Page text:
Still, the display Tuesday at Shea was an embarrassment, as the Florida Marlins ran wild on Piazza and starting pitcher Al Leiter to swipe seven bases in as many attempts. It’s not that Piazza has a poor arm – his is just as strong as any in the National League.
The problem, we’re told, stems from Piazza’s footwork behind the plate. In a steal situation, Piazza rushes and opens his feet up in a perpendicular manner instead of stepping straight toward the second-base bag, effectively decreasing his throwing power and fighting himself to get the throw off. The result is the ugly one-hop bouncers to the left and right of the bag that we’re all so familiar with.
Former Mets catcher Jerry Grote worked with Piazza on the issue before the 2001 season at spring training in Port St. Lucie, Fla. and appeared to remedy the situation, but Piazza fell back into his old habits shortly after the season began. There’s still plenty of time for a refresher course.
Nobody has been better out of the Mets bullpen than righthander Grant Roberts, who recorded two outs in the ninth inning of Tuesday’s game at Shea to lower his ERA to 0.68 – the lowest of any National League pitcher with at least twenty innings under his belt.
Roberts, a laid-back 24-year-old from El Cajon, Calif., rose quickly through the ranks of the Mets’ minor league system as a hard-throwing starting pitcher, but fell out of favor with management after struggles at Triple-A caused some to whisper about his lack of intensity for the game.
He has found new life as a reliever, appearing in 16 games last season for New York in the role, but still shows flashes of the old pitcher that prompted those behind-the-back jeers. When ‘Goose’, as he is affectionately known to his teammates, was noticeably skipping pitchers stretching drills on Tuesday, Bobby Valentine asked Roberts, "You think you’re different? Did you do these earlier?"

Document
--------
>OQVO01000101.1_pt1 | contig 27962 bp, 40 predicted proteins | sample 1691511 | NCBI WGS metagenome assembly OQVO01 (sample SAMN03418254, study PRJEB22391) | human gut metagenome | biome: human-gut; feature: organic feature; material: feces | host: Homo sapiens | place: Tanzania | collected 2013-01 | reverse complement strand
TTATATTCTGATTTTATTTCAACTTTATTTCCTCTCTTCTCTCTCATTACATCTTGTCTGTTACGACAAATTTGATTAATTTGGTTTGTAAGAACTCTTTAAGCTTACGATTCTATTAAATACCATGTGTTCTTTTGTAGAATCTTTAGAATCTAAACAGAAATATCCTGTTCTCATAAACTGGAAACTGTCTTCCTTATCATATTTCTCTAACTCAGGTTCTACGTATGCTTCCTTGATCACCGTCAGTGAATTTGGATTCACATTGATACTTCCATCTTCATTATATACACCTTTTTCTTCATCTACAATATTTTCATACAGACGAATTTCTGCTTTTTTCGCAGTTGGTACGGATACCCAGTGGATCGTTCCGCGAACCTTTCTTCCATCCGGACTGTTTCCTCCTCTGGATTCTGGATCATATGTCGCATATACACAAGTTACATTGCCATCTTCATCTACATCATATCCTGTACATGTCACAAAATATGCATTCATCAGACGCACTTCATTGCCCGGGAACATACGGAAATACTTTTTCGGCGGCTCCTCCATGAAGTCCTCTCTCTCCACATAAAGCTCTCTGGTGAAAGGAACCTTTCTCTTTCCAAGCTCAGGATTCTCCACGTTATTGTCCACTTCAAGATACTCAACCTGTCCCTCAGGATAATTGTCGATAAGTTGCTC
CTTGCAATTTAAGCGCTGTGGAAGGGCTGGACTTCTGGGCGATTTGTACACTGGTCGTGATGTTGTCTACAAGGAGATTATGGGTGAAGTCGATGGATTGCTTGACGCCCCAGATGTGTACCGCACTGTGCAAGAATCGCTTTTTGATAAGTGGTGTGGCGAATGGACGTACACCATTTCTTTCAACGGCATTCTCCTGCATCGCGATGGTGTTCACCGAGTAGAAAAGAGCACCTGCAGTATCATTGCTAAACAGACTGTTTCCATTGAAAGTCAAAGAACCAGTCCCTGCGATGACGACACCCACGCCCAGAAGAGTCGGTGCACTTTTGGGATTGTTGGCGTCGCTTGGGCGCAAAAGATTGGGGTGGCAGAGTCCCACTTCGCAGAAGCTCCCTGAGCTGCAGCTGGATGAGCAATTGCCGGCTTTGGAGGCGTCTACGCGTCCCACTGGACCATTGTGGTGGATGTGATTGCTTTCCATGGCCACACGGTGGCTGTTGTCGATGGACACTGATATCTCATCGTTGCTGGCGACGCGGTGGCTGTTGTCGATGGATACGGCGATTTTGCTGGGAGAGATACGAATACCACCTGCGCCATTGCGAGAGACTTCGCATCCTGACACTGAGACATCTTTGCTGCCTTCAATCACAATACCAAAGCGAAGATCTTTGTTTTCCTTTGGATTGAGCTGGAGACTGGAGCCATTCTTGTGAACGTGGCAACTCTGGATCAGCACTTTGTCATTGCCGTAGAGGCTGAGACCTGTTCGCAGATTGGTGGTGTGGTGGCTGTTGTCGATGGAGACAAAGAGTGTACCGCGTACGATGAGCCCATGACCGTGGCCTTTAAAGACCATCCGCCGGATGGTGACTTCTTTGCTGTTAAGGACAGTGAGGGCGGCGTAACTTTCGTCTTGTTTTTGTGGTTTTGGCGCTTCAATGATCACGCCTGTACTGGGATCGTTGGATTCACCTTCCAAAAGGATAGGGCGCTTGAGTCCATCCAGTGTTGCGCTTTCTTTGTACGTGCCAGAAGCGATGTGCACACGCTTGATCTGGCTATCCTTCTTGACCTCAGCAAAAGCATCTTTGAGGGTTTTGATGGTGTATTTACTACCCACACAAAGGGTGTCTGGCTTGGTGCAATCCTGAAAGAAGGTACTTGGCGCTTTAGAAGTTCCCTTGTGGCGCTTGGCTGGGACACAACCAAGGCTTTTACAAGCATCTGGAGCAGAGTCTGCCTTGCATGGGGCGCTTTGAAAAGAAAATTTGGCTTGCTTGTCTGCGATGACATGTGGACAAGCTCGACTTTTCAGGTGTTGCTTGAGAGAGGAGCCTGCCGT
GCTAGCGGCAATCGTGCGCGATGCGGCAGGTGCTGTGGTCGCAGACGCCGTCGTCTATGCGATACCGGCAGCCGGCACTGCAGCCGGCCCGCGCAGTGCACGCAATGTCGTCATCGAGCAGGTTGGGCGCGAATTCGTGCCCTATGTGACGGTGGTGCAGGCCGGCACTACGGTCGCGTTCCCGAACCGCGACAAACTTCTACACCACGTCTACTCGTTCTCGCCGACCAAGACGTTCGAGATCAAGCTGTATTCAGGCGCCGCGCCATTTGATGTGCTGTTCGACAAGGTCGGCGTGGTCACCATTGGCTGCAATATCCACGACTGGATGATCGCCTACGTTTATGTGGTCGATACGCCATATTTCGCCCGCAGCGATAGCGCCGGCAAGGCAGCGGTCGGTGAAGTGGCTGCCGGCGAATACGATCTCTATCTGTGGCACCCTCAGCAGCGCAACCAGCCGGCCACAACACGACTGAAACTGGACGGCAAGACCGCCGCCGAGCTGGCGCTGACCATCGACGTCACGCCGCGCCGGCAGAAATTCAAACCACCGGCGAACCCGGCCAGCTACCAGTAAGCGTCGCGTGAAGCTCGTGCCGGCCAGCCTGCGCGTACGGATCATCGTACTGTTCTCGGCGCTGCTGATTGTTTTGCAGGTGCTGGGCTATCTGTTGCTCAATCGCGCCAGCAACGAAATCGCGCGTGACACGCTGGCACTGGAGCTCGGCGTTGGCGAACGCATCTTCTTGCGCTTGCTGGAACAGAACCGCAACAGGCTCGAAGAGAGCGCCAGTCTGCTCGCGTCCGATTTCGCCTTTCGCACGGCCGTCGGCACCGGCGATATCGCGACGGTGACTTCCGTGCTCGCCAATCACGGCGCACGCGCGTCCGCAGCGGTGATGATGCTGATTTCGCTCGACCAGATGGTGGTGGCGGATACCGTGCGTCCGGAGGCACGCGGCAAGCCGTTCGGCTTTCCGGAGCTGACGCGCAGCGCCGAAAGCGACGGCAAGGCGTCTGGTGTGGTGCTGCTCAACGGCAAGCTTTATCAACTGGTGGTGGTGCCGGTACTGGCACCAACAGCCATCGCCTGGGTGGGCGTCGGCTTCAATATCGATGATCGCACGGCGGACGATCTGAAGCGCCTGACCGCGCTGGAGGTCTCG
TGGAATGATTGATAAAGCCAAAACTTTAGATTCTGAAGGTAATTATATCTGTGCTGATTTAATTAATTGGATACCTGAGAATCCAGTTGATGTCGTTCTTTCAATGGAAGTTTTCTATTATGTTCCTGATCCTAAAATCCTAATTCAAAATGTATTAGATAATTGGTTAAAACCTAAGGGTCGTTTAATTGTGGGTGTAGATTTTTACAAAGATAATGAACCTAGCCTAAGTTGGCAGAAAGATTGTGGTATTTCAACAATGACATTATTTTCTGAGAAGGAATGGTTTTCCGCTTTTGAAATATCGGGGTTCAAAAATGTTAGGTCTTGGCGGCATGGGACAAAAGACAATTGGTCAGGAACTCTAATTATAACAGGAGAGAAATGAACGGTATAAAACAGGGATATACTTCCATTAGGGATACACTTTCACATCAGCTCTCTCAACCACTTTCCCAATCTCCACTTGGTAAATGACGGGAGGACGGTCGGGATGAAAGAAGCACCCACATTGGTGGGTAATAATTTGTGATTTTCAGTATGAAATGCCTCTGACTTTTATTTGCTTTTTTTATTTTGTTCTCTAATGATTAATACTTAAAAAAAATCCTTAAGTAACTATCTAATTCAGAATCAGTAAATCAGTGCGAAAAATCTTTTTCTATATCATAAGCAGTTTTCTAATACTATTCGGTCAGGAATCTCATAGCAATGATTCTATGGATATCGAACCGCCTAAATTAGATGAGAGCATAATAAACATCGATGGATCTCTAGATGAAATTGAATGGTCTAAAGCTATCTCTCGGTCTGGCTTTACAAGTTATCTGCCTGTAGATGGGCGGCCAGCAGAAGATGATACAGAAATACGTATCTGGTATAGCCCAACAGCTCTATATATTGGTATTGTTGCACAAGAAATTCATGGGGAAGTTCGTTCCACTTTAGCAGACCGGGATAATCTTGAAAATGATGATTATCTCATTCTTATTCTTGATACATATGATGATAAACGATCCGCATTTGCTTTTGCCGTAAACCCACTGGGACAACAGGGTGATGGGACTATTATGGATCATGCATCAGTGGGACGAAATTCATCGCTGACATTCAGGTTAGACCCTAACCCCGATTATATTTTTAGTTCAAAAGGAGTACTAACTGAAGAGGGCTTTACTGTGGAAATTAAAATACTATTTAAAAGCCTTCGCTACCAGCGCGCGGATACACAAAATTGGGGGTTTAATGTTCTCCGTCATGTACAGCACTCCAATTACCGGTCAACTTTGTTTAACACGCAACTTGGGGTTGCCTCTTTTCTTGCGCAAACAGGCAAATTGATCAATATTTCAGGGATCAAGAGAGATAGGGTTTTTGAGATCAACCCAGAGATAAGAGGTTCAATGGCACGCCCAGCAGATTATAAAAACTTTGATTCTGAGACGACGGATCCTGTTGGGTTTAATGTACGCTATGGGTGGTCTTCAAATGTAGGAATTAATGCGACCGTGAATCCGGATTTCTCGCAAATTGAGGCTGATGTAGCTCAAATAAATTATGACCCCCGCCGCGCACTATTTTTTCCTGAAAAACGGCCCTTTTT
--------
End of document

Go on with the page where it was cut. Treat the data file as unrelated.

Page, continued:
With a sly grin, Roberts took a few practice cuts with his bat and replied, "Nah, that’s not my thing." Appearing exasperated, Valentine asked Roberts, "Well, are you going to hit today?" to which Roberts replied in the affirmative.
Before leaving you for the week, we’d be remiss if we didn’t touch upon the monster week put together by outfielder Shawn Green of the Los Angeles Dodgers, who has shown himself to be "in the zone" in a way that could only be considered Michael Jordan-esque.
Green became the 14th player in major league history to hit four homers in one game on May 23, victimizing former Mets lefthander Glendon Rusch and the Milwaukee
He added three more long balls in his next two games to become the first player to hit seven homers in a three-game span. His 19 total bases in the May 23 performance set a major-league record, shattering Joe Adcock’s previous mark of 18.
The Dodgers truly have a jewel in Green, who has been called this generation’s Joe DiMaggio for the fluid, effortless style in which he plays the game. One simply has to wonder what the Toronto Blue Jays were ever thinking in coughing him up for moody slugger Raul Mondesi and mediocre pitcher Pedro Borbon, Jr. after the 1999 season.
Bryan Hoch regularly covers the New York Mets for MetsOnline.net and can be contacted at firstname.lastname@example.org.